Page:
US closely watching 'detente' between Saudi Arabia and Iran, Barbara Leaf says

Full reconciliation yet to be seen but de-escalation in the region to be welcomed, senior official says

DUBAI, UNITED ARAB EMIRATES. 23 October 2017. USA Healthcare Symposium & Showcase: Nutrition, Obesity and Diabetes at the Mohammed Bin Rashid Academic Medical Center. Honorable Barbara A. Leaf, Ambassador of the United States Of America to the United Arab Emirates. (Photo: Antonie Robertson/The National) Journalist: Shereena Al Nuwais. Section: National.
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The US regards the new deal between Saudi Arabia and Iran as “a very important moment”, according to US assistant secretary of state for Near Eastern Affairs Barbara Leaf.

In an exclusive interview with The National, Ms Leaf described it as a “detente, not a rapprochement or reconciliation … it is a resumption of a relationship that existed until the events of January 2016".

“But it would seem to signal towards a broader detente,” she said.

And despite the fact that the deal was sealed in Beijing, the US has been resoundingly supporting of it — and hoping that it leads to an end of the war in Yemen.

The Saudi-Iran detente comes at a time of general de-escalation in the region, which the US welcomes.

The heart of the matter has been Iranian lethal support, lethal training and resources to the Houthis
Barbara Leaf, US Assistant Secretary of State for Near Eastern Affairs

Ms Leaf said that since President Joe Biden “came into office, the administration has been promoting privately and publicly the notion of de-escalation”.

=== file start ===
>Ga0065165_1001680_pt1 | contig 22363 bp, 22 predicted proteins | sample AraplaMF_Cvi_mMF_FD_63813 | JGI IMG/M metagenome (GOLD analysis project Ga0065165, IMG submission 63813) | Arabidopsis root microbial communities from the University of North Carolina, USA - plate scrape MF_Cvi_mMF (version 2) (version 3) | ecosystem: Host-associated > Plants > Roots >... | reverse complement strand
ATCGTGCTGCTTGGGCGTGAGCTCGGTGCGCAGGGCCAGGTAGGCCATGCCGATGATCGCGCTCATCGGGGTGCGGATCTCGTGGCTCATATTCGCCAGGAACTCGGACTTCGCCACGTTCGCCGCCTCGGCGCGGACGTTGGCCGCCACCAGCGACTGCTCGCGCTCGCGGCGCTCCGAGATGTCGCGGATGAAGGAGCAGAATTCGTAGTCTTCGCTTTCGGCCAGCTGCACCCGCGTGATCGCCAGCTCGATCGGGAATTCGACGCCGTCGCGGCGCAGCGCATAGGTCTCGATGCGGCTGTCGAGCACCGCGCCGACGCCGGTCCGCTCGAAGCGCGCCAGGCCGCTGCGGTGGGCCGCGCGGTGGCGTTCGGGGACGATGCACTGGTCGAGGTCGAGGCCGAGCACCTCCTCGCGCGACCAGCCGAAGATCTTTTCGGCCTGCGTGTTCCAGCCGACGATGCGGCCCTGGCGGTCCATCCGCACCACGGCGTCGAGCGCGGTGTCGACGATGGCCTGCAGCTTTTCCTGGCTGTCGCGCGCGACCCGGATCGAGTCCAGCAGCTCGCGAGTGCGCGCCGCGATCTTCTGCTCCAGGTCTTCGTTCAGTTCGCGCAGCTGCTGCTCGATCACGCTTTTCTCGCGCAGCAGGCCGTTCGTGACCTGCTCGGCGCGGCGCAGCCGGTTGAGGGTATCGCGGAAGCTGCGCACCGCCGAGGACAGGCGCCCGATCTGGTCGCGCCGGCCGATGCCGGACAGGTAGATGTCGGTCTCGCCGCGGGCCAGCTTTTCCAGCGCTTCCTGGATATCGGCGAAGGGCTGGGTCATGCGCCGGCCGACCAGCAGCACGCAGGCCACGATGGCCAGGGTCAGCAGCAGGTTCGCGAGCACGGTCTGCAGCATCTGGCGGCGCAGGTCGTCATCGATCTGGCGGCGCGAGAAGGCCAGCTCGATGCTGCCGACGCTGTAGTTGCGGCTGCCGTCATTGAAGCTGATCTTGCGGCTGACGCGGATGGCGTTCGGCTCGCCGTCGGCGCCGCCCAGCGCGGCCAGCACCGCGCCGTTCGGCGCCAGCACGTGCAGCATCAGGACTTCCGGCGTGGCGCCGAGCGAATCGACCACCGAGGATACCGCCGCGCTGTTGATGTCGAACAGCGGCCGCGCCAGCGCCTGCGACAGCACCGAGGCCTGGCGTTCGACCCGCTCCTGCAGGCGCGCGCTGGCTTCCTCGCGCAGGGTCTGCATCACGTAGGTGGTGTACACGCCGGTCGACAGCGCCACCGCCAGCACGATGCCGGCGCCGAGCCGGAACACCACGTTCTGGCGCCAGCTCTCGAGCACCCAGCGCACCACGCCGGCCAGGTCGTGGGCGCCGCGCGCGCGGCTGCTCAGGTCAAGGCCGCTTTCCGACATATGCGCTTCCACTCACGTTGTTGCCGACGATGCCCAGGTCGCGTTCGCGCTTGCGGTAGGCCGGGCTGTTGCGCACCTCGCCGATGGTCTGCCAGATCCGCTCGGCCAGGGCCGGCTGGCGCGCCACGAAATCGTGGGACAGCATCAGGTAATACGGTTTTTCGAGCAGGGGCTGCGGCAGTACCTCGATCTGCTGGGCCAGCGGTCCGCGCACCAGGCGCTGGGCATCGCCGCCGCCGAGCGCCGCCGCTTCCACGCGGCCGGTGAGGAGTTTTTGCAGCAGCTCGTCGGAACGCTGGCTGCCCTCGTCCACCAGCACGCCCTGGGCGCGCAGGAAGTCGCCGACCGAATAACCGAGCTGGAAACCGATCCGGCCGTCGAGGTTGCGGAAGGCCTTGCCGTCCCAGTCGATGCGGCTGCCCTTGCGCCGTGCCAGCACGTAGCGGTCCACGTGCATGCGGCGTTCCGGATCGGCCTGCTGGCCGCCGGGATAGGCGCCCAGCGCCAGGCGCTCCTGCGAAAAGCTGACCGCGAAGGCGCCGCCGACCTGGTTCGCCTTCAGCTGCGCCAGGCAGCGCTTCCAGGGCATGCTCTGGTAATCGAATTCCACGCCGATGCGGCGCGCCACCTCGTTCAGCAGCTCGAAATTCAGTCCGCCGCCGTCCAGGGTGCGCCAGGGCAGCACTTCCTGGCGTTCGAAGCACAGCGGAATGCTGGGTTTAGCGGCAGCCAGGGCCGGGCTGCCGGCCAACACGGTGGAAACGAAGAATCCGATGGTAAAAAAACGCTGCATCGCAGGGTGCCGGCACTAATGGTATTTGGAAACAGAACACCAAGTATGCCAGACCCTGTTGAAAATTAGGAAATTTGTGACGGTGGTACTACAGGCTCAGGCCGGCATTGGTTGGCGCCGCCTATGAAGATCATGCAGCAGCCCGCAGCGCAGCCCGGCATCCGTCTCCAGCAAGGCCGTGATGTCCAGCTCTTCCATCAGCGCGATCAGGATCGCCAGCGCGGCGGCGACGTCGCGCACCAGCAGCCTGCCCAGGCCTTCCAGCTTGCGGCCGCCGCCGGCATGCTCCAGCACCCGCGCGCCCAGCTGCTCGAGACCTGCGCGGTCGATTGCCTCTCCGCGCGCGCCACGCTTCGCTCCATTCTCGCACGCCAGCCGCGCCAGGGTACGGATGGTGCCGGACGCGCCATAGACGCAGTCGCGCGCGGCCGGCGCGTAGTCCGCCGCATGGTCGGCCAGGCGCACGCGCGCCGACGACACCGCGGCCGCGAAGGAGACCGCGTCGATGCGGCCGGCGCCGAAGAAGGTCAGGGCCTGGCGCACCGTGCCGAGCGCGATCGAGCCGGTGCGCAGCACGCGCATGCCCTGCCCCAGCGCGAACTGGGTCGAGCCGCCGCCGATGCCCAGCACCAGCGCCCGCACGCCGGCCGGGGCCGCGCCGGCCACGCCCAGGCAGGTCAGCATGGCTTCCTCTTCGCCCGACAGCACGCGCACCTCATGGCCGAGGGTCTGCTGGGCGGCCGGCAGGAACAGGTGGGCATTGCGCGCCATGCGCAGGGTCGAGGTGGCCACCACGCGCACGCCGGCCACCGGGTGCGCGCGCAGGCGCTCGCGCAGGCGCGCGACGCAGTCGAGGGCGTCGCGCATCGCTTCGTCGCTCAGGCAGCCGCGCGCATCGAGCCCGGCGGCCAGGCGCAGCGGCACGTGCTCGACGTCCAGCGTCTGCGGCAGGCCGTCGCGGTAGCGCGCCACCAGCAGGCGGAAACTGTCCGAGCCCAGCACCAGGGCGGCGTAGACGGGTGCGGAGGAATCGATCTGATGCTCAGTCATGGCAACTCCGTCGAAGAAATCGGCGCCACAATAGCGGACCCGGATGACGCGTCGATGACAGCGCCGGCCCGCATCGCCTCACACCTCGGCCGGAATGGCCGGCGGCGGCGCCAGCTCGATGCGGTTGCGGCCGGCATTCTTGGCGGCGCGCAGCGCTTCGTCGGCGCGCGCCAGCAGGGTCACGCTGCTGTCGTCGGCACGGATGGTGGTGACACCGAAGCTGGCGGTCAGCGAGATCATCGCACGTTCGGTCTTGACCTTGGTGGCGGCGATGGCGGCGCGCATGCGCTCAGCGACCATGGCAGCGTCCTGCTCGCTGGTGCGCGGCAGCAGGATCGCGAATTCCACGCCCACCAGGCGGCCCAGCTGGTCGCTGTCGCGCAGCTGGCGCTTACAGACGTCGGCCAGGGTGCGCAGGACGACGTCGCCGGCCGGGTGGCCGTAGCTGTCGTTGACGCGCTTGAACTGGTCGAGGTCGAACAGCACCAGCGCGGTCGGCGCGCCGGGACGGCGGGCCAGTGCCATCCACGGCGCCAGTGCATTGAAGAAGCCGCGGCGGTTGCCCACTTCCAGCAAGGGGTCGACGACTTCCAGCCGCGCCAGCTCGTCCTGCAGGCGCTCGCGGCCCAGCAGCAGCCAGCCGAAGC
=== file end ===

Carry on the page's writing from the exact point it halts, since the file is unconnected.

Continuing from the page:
She added that at the time it was “a very over-pressurised region, riven with rifts”.

The US “actively encouraged the Saudis” to engage the Iranians and it was “what they were already thinking about when we came into office and that they set themselves to with alacrity”.

The issue is “more than non-interference in domestic affairs … the heart of the matter has been Iranian lethal support, lethal training and resources to the Houthis who have promulgated several years of just relentless missile and drone attacks on the kingdom”.

While the Iranians had wanted to speak on resuming diplomatic ties “they wouldn't really acknowledge the core issue, which was Saudi security, or rather insecurity because of what Iran was doing”.

After “a two-year plus effort”, it appears the moment has arrived. The US official made a point of mentioning that there were several rounds of discussions in Baghdad and Muscat, ahead of the Beijing meeting that lead to the announcement of a resumption of ties on March 10.

Speaking to The National from her office at the State Department in Washington last week, Ms Leaf stressed that “we think it's a very good thing, if, and it is a big if, Iran does hold to these commitments, it would be a breakthrough, a very significant breakthrough”.

However, she said “but it would also be a departure from 40-plus years of Iranian foreign policy operations in constantly fostering insecurity, in its near abroad, and more than its near abroad, in order in some fashion to bolster its own security”.

She said it would be excellent if “by some miracle” Iran was to hold on to this set of commitments.

China role in deal

As for China’s role in the matter which many took to be a sign of reduced American influence, Ms Leaf made clear that Beijing “played host, but was not the mediator”.

She added that “Iran has been under increasingly severe pressures, economic pressures, other pressures that we have helped to muster. The US is not in a position to leverage its relationship with Iran for this purpose, but Beijing has touted its strategic relationship with Iran. So there's a logic there”.